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Communications Overview and Sample Code


BOCA printers are factory configured for either FGL or PCL4 operation. FGL mode is discussed in great detail in the programming guide.  PCL4 mode is described in the "Windows Compatibility Supplement".  Please note that the printer cannot alternate between these two modes.  PCL4 is primarily a legacy configuration for printers purchased before the development of the FGL printer drivers.  We strongly discourage the use of PCL4 drivers for new applications.


There are a number of ways to communicate with a BOCA printer.  The simplest way to communicate with your BOCA printer is to open a port (parallel, serial) and to write directly to the port. This method will work with any PC while supporting full bi-directional communication on the serial port.  However, we recommend avoiding both of these interfaces for new applications as parallel and serial ports are no longer provided on computers.


The second means of communicating with a BOCA printer is over the Network via the Ethernet interface (see Ethernet page).  The network interface can be designed for full bi-directional communication and is the only means of working with a printer independent of a PC.


The final approach is to communicate with the printer using a driver.  There are two types of drivers – printer driver and HID device driver.  The printer driver (see printer driver page) interprets the data from the application and writes to the port (parallel, serial, USB or Ethernet).  BOCA provides printer drivers for all active Windows platforms, Linux and Macs.  These drivers only work with standard BOCA printers built from 2000 forward.  (Older software such as FGL II, IV, 20, 40, 21 and 41 will not operate with these drivers.  FGL22/42 rev C and above and all FGL24/44, FGL26/46 are compatible.) The Generic Text Printer Driver (in Windows) can be used for text based applications on older printer models which do not support the FGL drivers.  However, the generic text driver has limited capabilities and does not support certain functions such as graphics and true type fonts. 


The HID driver is automatically installed when the printer is configured as a USB HID device.  When operating in this mode, the HID driver passes all data directly to and from the printer without any interpretation.  (You cannot use a printer driver when operating as a USB HID device.)


NOTE:  All USB printers are factory preset to operate with printer drivers.  To configure the printer to act as a USB HID device, you need to use the control panel or one of the printer test programs on the Ghostwriter News page.




We have prepared a collection of code samples to demonstrate how to communicate bi-directionally with your printer with and without drivers on a variety of operating systems.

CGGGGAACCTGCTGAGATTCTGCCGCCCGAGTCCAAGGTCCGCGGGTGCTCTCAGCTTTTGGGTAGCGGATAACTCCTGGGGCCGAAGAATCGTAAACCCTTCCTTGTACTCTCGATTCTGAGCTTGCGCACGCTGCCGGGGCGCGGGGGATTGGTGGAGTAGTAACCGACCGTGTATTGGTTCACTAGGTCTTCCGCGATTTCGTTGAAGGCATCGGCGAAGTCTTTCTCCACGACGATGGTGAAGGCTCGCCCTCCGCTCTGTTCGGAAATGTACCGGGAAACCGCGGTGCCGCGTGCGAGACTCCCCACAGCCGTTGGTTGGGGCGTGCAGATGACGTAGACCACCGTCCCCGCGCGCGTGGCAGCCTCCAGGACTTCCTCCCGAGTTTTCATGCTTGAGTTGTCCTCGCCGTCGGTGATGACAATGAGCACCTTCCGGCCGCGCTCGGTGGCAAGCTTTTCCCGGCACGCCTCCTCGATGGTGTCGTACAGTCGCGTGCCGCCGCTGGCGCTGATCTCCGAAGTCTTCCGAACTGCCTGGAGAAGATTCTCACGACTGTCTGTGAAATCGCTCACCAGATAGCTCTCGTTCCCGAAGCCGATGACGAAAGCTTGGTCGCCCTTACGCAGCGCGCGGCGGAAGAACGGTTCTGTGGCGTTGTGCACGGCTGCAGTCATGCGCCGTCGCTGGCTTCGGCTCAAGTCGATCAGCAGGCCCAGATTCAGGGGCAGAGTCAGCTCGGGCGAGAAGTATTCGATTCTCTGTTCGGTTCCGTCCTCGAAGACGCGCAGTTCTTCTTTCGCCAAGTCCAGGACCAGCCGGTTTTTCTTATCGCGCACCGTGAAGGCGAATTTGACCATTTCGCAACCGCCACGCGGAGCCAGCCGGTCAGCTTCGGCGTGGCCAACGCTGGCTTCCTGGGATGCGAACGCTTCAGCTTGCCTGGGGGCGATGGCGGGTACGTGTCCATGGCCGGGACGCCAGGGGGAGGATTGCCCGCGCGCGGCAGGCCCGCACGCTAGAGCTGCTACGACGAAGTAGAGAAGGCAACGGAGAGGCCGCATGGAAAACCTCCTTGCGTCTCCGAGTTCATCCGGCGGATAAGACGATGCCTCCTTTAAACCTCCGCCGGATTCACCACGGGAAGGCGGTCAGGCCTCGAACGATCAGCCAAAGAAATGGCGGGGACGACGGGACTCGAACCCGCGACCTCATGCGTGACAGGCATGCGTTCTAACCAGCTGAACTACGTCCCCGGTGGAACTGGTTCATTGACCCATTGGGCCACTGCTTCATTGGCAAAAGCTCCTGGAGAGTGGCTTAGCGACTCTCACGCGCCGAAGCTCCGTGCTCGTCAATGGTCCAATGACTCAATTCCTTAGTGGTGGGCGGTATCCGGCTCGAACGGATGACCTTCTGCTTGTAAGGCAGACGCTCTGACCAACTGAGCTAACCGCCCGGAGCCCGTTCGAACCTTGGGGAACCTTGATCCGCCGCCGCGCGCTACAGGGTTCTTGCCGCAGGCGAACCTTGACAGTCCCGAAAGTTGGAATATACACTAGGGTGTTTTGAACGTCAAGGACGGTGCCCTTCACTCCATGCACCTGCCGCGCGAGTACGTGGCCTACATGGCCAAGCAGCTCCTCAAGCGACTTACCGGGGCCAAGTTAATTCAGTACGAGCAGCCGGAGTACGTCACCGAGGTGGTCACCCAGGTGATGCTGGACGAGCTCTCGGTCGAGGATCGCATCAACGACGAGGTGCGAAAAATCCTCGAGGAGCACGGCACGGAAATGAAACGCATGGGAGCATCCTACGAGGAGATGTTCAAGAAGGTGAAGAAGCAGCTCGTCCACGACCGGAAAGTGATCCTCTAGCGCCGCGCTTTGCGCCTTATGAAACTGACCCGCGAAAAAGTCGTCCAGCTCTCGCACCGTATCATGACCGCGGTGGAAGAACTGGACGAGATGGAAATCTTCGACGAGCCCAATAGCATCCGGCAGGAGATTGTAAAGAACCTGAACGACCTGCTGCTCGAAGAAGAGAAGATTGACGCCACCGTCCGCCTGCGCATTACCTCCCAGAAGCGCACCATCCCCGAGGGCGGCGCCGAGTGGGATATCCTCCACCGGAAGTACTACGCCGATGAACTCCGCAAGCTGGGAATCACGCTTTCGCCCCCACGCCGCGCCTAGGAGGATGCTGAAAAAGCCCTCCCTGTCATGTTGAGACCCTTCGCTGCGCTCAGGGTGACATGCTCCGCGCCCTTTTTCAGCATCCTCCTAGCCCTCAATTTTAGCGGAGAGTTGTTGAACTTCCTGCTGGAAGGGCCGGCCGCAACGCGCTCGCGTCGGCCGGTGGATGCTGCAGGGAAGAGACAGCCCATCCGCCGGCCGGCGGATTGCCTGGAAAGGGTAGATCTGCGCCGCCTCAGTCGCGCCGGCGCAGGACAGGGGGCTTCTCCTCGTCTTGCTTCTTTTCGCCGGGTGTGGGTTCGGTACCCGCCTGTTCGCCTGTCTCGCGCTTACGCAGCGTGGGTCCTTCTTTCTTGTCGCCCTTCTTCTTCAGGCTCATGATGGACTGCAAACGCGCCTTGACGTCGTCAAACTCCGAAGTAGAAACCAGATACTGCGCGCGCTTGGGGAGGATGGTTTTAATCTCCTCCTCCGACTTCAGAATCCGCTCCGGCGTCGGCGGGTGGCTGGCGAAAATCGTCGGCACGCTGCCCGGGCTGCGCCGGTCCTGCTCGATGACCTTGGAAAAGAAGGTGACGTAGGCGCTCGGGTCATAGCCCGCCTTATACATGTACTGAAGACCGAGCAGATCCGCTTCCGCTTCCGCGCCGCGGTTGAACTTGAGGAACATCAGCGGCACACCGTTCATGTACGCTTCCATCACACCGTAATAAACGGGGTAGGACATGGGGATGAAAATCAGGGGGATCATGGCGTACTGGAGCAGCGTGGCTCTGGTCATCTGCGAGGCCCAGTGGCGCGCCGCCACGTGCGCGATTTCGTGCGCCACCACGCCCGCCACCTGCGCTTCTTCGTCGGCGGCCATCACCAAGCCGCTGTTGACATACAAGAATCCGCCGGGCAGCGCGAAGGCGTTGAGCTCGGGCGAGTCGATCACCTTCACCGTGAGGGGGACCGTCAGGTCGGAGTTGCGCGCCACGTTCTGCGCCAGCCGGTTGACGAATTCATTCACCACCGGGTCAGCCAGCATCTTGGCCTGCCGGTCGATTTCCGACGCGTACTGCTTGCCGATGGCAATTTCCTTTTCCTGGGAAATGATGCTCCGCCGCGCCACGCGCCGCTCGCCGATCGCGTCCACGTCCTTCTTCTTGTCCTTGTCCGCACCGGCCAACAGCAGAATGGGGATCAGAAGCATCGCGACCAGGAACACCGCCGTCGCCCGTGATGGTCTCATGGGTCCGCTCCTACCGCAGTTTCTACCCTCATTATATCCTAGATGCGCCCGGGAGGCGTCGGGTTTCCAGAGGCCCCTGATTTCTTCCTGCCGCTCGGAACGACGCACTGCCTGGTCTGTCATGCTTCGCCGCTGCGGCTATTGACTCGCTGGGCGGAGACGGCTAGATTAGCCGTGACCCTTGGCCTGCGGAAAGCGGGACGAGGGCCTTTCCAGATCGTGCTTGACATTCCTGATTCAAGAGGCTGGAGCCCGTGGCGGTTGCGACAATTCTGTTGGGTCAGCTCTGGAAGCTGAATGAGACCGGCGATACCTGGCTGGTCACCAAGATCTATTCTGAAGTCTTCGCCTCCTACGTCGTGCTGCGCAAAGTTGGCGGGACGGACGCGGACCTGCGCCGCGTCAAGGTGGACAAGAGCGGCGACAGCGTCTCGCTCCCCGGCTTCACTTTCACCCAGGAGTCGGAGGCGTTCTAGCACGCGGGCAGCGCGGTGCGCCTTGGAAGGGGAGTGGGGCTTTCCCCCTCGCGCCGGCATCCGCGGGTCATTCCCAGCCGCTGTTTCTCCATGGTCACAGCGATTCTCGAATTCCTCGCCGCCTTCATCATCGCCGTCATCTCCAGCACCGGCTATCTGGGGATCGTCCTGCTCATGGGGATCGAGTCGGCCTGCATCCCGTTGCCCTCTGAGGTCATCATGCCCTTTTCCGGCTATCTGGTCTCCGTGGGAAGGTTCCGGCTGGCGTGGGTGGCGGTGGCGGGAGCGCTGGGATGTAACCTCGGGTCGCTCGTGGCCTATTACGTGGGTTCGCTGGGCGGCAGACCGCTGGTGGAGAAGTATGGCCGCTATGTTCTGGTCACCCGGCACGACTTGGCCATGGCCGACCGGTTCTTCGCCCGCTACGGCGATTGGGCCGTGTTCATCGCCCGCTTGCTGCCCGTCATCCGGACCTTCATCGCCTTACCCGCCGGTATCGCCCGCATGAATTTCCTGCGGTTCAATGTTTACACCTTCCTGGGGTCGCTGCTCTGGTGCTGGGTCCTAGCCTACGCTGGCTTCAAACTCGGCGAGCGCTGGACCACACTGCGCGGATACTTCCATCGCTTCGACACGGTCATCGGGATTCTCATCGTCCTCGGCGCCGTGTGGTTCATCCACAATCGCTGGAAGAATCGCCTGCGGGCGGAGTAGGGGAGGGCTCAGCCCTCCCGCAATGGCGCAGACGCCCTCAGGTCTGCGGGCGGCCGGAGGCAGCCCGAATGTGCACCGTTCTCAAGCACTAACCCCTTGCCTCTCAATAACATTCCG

Bi-directional Communication Projects without Printer Drivers

You can communicate bi-directionally on USB/HID, Ethernet, Parallel and Serial interfaces without the use of printer drivers. The following sample code projects written in Xojo (Mac, Linux) and C# can be used in developing bi-directional communication with a Boca Systems printer. Please note that no printer driver (of any manufacturer) can be installed on the port that you intend to use for bi-directional communication.




Xojo (Mac)

Xojo (Linux)






Visual Studio 2013 (all interfaces) - C# Sample

Bi-directional Communication Projects with Printer Drivers

While our printer drivers do not support bi-directional communication, there are ways of bypassing the driver for querying and receiving status. We have provided sample files in Xojo (Mac) for accomplishing bi-directional communication over USB and Ethernet interfaces.  The C# code provides bi-directional communication over all interfaces.


Setup Procedure

·     Install the Boca Systems printer driver from the applicable printer driver page of this website.


·     Download and save the applicable project:


[mac driver sample] Released - August 2017

Unzip mac sample code above. A "sample code driver mac" directory will be created and populated with many files, including the entire Xojo project and some test files.

·    We recommend that you test the sample code before making any modifications.  The sample program allows the user to send a string or a file tothe printer and then read the returning data and display it.


Please note that, in order to communicate bi-directionally with a driver, you must send an <S1> command immediately prior to each read command.  The printer will typically respond with an X-ON character and any other data that may be sitting in its output buffer.